This past August, I had the pleasure of attending the MOTHER EARTH NEWS FAIR in West Bend, Wisconsin. There, I got to see Robin Mather speak about the benefits of grass-fed beef. My grandfather was a cattle rancher. I grew up, loving everything about horses and cows. Each Christmas, my grandfather gave his six children 1/2 a cow to fill their freezer and feed their families. I had no idea that others did not eat as much beef as we did growing up. My grandfather lived to be 87. He ranched well into his retirement, living on whole foods and red meat. He was from a family of Italian immigrants and food was important. It was a way to nourish your body, but also your heart. There was not a gathering that did not involve lots and lots of food. Good food, not food products that lined the inner aisles of the grocery stores.
Today, I want to carry on the tradition of whole foods and grass fed foods with my own children. We live on a little acre homestead in a small village in Mid-Michigan. Cows, even goats, are out of the question for us, however, we have chickens. What kind of nutrition is our small flock of laying hens providing? Our girls free range for the most part, but I do supplement their feed with a crumble layer and tasty treats that I also forage or make myself.
In the past I posted about saving your grass clippings for winter. Sounds crazy right? Well I initially started saving grass clippings, dandelion, and clover for my chickens to scratch about and supplement their winter feeding. I knew this was nutritionally sound advice as the greater color variations in your chickens diet, the darker, richer, their egg yolks are. But, just how much richer our the eggs from pasture-fed chickens than the commercial counterparts? Robin Mather’s presentation on grass fed beef had started the wheels turning in my head.
First, I did what any home researcher would do. I poured a cup of coffee and I started to read. From Mother Earth News articles, journal publishings to University papers, I read a lot of information. I learned about nutritional deficiencies in mass produced foods. Some of which I had suspected, like why winter grocery store tomatoes are just not that good to some I had not known such as Omega 3 ratios in items. Fish is not the only source of this nutritional powerhouse.
Grass Fed or Pastured animals, poultry and fowl are being raised the way nature intended. In poultry, they are called pastured or free range instead of grass fed. The term may be different, but the basis of the diet is the same as well as the benefits. Not only is allowing animals to live the way nature intended more humane and sustainable, but it allows for better nutrition for us all. Pastured poultry are getting natural vitamin D from sunlight. They are getting protein from insects as well as omega 3’s from grasses. This all translated to healthier meat and eggs for you and your family.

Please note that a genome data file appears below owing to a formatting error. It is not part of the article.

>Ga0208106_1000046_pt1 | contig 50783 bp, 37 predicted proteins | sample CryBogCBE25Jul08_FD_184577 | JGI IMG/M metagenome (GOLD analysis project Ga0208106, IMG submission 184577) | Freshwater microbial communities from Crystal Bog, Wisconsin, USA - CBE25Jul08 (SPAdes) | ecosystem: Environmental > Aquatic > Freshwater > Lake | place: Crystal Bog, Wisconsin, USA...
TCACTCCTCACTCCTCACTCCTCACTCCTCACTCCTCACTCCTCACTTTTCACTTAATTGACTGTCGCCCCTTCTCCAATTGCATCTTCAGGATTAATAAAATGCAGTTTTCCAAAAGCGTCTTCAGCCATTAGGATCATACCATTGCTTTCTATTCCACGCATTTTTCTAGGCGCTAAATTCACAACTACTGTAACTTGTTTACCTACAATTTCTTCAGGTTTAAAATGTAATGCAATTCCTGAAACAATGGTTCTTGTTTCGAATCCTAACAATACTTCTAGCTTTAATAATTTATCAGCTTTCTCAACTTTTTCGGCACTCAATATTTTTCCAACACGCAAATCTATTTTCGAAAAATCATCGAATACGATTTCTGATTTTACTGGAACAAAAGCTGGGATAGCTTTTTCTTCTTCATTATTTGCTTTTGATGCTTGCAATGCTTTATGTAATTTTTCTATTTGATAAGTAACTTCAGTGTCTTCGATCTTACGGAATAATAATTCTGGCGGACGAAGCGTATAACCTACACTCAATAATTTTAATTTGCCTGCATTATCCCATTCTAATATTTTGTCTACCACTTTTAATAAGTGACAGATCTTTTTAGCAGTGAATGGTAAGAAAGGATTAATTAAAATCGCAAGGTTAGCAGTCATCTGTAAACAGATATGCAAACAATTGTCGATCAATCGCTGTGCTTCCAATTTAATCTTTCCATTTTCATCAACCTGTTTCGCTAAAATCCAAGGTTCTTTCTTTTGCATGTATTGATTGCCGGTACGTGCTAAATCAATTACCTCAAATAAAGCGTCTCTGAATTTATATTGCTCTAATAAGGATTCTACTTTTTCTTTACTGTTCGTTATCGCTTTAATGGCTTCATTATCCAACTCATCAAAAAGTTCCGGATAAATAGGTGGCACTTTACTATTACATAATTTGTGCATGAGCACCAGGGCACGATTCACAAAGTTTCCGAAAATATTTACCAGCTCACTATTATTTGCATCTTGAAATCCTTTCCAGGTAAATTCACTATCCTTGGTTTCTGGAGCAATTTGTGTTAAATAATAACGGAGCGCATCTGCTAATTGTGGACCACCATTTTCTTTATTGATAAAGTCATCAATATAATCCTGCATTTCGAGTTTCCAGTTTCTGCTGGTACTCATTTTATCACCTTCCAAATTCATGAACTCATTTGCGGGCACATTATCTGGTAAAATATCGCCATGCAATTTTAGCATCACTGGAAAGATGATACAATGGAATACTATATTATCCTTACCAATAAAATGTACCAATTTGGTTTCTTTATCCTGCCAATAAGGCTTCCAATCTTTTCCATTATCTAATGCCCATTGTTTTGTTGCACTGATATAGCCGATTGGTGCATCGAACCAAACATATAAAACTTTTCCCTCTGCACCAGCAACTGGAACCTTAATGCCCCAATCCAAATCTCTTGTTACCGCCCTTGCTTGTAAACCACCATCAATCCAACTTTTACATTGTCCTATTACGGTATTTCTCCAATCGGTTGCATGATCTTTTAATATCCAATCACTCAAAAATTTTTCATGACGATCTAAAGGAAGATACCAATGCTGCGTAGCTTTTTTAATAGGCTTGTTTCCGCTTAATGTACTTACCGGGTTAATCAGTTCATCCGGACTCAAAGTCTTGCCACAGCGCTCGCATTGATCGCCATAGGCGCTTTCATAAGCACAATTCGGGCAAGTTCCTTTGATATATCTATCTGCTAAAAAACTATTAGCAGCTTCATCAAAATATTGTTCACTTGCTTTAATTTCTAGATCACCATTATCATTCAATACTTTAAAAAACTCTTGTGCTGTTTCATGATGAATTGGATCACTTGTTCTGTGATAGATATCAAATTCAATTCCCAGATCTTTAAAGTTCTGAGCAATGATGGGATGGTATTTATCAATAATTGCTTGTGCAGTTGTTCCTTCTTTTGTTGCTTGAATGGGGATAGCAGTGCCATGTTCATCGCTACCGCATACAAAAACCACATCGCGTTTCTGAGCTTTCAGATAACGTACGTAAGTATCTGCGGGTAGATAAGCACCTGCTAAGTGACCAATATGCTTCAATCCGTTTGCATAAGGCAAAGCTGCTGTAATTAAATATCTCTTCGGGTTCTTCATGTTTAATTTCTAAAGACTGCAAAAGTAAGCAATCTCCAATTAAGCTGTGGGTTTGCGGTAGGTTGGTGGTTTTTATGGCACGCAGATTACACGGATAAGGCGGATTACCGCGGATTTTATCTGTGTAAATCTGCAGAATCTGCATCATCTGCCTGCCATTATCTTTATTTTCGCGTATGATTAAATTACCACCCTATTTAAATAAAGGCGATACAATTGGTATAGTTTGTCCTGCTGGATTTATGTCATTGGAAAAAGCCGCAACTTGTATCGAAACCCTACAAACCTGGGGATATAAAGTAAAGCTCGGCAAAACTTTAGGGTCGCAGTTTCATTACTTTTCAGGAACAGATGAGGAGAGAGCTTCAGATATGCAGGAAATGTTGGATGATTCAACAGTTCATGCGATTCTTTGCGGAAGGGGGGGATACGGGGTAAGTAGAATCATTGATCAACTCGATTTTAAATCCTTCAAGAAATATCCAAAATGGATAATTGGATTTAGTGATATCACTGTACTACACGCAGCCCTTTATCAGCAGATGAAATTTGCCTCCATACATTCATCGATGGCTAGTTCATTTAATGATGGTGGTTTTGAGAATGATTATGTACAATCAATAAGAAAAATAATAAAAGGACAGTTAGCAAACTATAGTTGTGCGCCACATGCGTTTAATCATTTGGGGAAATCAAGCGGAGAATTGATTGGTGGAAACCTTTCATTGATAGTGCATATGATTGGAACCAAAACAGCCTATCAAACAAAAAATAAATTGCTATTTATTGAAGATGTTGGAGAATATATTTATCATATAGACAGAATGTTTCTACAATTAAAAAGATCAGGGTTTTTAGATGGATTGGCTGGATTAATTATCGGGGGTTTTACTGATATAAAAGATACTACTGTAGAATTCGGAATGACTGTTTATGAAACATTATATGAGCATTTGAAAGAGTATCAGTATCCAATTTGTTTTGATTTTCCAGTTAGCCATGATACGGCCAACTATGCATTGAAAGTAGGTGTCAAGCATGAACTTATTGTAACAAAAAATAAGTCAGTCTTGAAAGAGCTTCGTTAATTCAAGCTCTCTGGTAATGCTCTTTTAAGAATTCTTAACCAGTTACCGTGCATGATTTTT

Penn State University News published an article in July 2010 that sites research showing that grass fed, pastured poultry produces healthier eggs. In fact, lead investigator, an Associate Professor of Crop Production and Ecology, stated “”Compared to eggs of the commercial hens, eggs from pastured hens eggs had twice as much vitamin E and long-chain omega-3 fats, more than double the total omega-3 fatty acids, and less than half the ratio of omega-6 to omega-3 fatty acids.” This is contributed to the variety of foods that the chickens foraged. They were able to eat grasses and insects throughout the day. They also noted that the pastured chickens weighed less and produced less eggs than commercially raised birds even if they were of the same breed. We can see this in our own backyards when we note the decrease in egg production over the shorter days of winter.
Mother Earth News Magazine conducted some testing of farm fresh eggs from Polyface Farm and compared them with USDA standard supermarket eggs. The findings show that there is an increase in nutrition from pastured eggs. Chickens living and eating as nature intended were producing eggs with more nutritional value than the mass produced eggs of commercial farms where chickens do not see the light of day nor scratch in the earth.
My family and I live in Michigan where it snows a significant amount during the Winter. In fact, this early September morning was a brisk 42 degrees. There will not be green grasses, dandelions or clover hanging around my yard for long. I can not truly keep my chickens free range all winter long, but I can help supplement their winter diet with things that I forage now.
Don’t let those grass clippings go to waste. They are easy to freeze and are a well received addition to your coop in the winter. A varied diet for the chickens you keep will not only keep them happy and healthy, but they will keep you in healthy eggs once Spring time comes back around.